Dave: I wanna go overseas somewhere. I’ve never been out of America.
Tom: We’re so broke. We’re below poverty level.
Dave: We looked it up using the six brackets of income.
Tom: If we find a good support system to do it, we will, which is totally possible. We’re actually not releasing the EP in the UK at first, because our deal is only for America. We’re working on a release soon for that.
I heard that you’re working on some new music videos.
Tom: Yeah, we've got some weird shit coming up. We’ve gotta rent costumes and go on locations.
Dave: I thought of another music video idea last night, but I’ll tell you about it later.
Tom: Okay, don’t tell now. Wait.
Dave: I love making videos, because of the escapism factor.
Tom: The problem is that we come up with so many ideas that we don’t know which one to actually do. It’s cool and rewarding, I really like doing music videos. Any little videos. We have a short planned too, of Dave eating cereal. We’re going to do a video with Dap of Das Racist. We just had a meeting with him the other day. We’ve known each other for awhile. It should be really good, he’s really enthusiastic and one of the funniest kids I know.
You made all of your previous videos yourselves, right?
Tom: Everything was us before. We had no budget or support. It’s so good to have money now. We made those by ourselves in our rooms.
Have you started filming the new ones yet?
Tom: We’re planning. We have one treatment that’s going to be done by a friend who works at a company called Subvoyant in New York. The treatment is us in outer space, which I’ve heard is really hot right now. It’s going to be the same aesthetic with washed out black and white. I like the really rough look because…I don’t know, you should see our apartment. I think you just get used to things. I like the lo-fi quality of those old videos. Ayad refused my idea of recording three minutes of silence with the microphone and just adding that over the recordings. Just put it over the top of something to give it that air sound. It sounds really airy and lo-fi again. It’s real open sounding. It was just my dumb idea to make it even more open. There are also all sorts of new tricks and effects on the keyboard in the studio.
Dave: Yeah, I need to understand them so I can use them myself.
Tom: The problem with recording at home is you’re all stoned and drunk and you forget what you’re doing.
Dave: Yeah, but I understand my program and I know how to work it no matter how drunk or stoned I am.
Tom: It’s muscle memory. But it is nice having all the new stuff. New videos, new music, new shows, tours, new Italian drummers that almost kill Dave. New stuff is good; gotta be motivated.
So this concept for the video was your idea?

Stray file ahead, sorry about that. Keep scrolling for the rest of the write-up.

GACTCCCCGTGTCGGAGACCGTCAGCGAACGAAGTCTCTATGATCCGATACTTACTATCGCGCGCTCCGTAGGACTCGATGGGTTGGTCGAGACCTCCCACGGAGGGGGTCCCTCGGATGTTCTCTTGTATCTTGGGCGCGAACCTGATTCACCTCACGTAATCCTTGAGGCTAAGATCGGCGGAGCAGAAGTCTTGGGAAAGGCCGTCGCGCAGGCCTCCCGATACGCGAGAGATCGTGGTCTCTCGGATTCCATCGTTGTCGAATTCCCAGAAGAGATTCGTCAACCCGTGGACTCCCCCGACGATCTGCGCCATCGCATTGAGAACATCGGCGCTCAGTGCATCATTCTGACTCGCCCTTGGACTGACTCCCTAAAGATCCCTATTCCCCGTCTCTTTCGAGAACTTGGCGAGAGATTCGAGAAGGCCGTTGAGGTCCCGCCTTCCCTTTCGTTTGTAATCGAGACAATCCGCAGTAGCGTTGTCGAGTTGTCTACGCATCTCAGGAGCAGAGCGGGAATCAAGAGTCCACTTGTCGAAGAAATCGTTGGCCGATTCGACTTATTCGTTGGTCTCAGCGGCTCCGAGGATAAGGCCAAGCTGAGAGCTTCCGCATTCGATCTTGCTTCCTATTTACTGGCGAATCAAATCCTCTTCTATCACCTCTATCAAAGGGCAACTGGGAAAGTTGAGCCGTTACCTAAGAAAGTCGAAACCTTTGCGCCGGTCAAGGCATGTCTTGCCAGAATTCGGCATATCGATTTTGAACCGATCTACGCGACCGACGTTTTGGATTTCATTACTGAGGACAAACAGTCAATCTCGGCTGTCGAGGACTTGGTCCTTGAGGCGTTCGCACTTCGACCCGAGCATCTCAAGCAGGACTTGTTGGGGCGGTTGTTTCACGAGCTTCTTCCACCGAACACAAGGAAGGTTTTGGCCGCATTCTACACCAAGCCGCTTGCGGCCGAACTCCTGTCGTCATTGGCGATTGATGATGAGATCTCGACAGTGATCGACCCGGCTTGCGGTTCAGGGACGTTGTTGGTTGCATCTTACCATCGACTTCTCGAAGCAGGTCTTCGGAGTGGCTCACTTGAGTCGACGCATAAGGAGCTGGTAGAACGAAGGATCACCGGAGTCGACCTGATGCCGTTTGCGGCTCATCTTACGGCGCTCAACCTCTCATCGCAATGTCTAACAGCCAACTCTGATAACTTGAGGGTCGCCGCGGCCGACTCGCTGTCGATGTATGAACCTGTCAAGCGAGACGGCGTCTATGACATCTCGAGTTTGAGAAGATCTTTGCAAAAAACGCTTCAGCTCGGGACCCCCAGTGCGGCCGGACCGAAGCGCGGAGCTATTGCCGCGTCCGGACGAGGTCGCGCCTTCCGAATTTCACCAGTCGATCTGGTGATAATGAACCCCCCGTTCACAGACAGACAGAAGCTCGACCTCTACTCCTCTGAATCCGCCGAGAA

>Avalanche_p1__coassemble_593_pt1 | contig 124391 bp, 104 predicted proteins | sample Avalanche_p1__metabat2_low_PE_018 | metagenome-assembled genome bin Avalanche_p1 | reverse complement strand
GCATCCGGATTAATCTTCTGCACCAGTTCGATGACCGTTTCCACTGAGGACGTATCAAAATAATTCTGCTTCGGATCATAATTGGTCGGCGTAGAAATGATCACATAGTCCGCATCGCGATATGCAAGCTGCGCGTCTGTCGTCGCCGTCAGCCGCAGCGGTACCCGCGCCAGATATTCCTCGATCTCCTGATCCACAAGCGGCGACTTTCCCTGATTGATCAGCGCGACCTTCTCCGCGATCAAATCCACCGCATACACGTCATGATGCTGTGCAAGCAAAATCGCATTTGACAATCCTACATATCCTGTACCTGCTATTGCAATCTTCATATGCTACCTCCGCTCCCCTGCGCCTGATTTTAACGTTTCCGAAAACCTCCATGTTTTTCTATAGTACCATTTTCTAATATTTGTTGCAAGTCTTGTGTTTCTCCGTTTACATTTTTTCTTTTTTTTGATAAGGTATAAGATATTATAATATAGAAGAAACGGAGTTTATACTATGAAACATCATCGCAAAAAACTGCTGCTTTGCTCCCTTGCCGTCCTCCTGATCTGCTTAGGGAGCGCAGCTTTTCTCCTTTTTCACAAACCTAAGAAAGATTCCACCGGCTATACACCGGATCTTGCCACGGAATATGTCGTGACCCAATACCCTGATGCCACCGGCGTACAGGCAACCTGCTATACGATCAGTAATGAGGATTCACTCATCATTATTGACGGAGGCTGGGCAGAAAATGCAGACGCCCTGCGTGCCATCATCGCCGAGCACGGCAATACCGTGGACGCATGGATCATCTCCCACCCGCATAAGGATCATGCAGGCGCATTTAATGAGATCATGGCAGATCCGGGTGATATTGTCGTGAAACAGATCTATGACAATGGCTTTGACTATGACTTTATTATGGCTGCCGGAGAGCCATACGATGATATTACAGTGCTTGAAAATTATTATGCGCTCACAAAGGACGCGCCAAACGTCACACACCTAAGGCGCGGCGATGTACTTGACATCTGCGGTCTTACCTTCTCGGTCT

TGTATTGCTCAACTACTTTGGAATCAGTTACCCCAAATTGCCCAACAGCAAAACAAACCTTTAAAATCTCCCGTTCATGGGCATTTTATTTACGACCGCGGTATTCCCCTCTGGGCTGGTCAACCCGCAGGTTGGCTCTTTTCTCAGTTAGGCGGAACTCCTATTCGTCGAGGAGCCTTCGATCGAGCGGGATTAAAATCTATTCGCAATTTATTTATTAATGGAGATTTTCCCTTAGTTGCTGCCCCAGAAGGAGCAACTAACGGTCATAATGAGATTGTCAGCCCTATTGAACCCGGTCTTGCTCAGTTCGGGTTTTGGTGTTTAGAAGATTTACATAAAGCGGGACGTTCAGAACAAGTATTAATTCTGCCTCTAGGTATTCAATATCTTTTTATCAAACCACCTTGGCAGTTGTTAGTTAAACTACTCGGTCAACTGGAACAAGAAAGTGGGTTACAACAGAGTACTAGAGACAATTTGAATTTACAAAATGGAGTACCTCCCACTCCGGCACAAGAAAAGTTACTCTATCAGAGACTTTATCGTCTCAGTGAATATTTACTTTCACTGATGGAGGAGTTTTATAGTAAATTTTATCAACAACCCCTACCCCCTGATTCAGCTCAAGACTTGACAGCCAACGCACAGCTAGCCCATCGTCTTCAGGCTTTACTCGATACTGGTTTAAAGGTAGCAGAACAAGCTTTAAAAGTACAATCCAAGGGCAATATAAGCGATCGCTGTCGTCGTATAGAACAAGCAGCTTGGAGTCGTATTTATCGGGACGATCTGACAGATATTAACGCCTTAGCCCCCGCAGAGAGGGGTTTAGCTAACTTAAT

Tom: Yeah. You remember that video they showed in school called The Powers of Ten, where it starts at a family in a park eating lunch and then it zooms all the way out to the furthest part of the universe and then zooms all the way into the innermost part of his hands and it’s a carbon atom? I really like the aesthetic of it, so I developed the idea from that. And Mystery Science Theater 3000. Those two are the inspiration. And 2001: A Space Odyssey. Really vintage-y sci-fi stuff. Even though I’m not a fan of sci-fi at all; I don’t like Star Wars. Maybe that’s why I’m attracted to it: because it’s different. Dave likes Star Wars, if you want to get that clear in the interview. [Laughs]
What’s your favorite episode of Mystery Science Theater 3000?
Tom: I really like the one where the alien is wearing slacks and they keep talking about how the alien is wearing slacks. I think it’s Mystery Science Theater 3000: The Movie. That’s my favorite one by far.
Dave: That sounds horrible and boring.
Tom: Yeah, it is. I don’t watch a lot of TV, so I have a really plebeian taste with television.
Dave: Imagine that written into a book. If you were reading that. That’s boring.
Tom: I’d rather read books.
Dave: Oh, I mean the story. You can’t watch a movie if it’d be a bad book.
Who are your biggest rap and hip-hop influences?
Dave: I like A Tribe Called Quest, Kanye West.
Tom: We’ve been really into pop-rap lately.
Dave: The-Dream! He’s put out just perfect records.
Tom: Curren$y, Big K.R.I.T, a bunch of pop-rap lately. I’ve been trying to avoid that really homogenous Lex Luger bullshit. I like the more poppy, melodic stuff. A Tribe Called Quest, that’s probably the biggest one. Except, have you seen Q-Tip lately? Oh my fucking God.
Dave: Yeah didn’t he get mad plastic surgery?!
Tom: Yeeeah! He looks fucking crazy. He looks like a fucking logo. But we still love him.
Dave: He’s not a monster in my eyes.
Tom: Real melodic hip-hop.
Where can I find you guys at your best when it comes to rapping?
Tom: We did some rapping for DJ Pogo on “The Wish.” The most famous rapper I know said we’re “nice at rapping.”
Who’s the most famous rapper you know?
Tom: Hima from Das Racist. Put that as a quote. Yeah, it’s really fun to stretch out musically.
Dave: It gets boring to do the same thing over and over.
Tom: We made all sorts of crazy songs of all sorts of genres.
Dave: We have a country song and a video with horses. It’s called “Five, 10, Fifteen, 20.” You know how good it is to count by fives? I was just talking about it one day.
Who’s your favorite country artist?
Tom: Nobody. I hate country.
Dave: It’s sad of us that we don’t appreciate country. I’m ashamed.
Tom: “Five, 10, Fifteen, 20” is the closest to country that we’ll ever sound.
You stoked for the Bushwick Walkabout?
Dave: Sunstroke, free beer, and vodka. Oh my god I’m ready. It’s gonna be disastrous.
Catch Slam Donahue this weekend in NYC at the Bushwick Walkabout! And keep an eye out for Slam Donahue's fall tour dates...